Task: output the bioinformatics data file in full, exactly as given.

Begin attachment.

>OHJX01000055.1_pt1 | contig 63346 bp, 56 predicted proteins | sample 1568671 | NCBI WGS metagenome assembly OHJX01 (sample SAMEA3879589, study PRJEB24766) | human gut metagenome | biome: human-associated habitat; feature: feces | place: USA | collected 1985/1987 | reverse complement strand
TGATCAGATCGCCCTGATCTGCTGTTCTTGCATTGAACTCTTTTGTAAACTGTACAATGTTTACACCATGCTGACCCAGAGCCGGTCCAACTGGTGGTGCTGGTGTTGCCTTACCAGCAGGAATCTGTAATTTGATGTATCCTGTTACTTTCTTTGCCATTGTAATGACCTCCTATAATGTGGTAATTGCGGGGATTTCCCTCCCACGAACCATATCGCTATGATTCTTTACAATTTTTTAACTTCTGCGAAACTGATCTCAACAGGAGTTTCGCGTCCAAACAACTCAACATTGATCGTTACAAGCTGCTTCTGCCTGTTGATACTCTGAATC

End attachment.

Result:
>OHJX01000055.1_pt1 | contig 63346 bp, 56 predicted proteins | sample 1568671 | NCBI WGS metagenome assembly OHJX01 (sample SAMEA3879589, study PRJEB24766) | human gut metagenome | biome: human-associated habitat; feature: feces | place: USA | collected 1985/1987 | reverse complement strand
TGATCAGATCGCCCTGATCTGCTGTTCTTGCATTGAACTCTTTTGTAAACTGTACAATGTTTACACCATGCTGACCCAGAGCCGGTCCAACTGGTGGTGCTGGTGTTGCCTTACCAGCAGGAATCTGTAATTTGATGTATCCTGTTACTTTCTTTGCCATTGTAATGACCTCCTATAATGTGGTAATTGCGGGGATTTCCCTCCCACGAACCATATCGCTATGATTCTTTACAATTTTTTAACTTCTGCGAAACTGATCTCAACAGGAGTTTCGCGTCCAAACAACTCAACATTGATCGTTACAAGCTGCTTCTGCCTGTTGATACTCTGAATC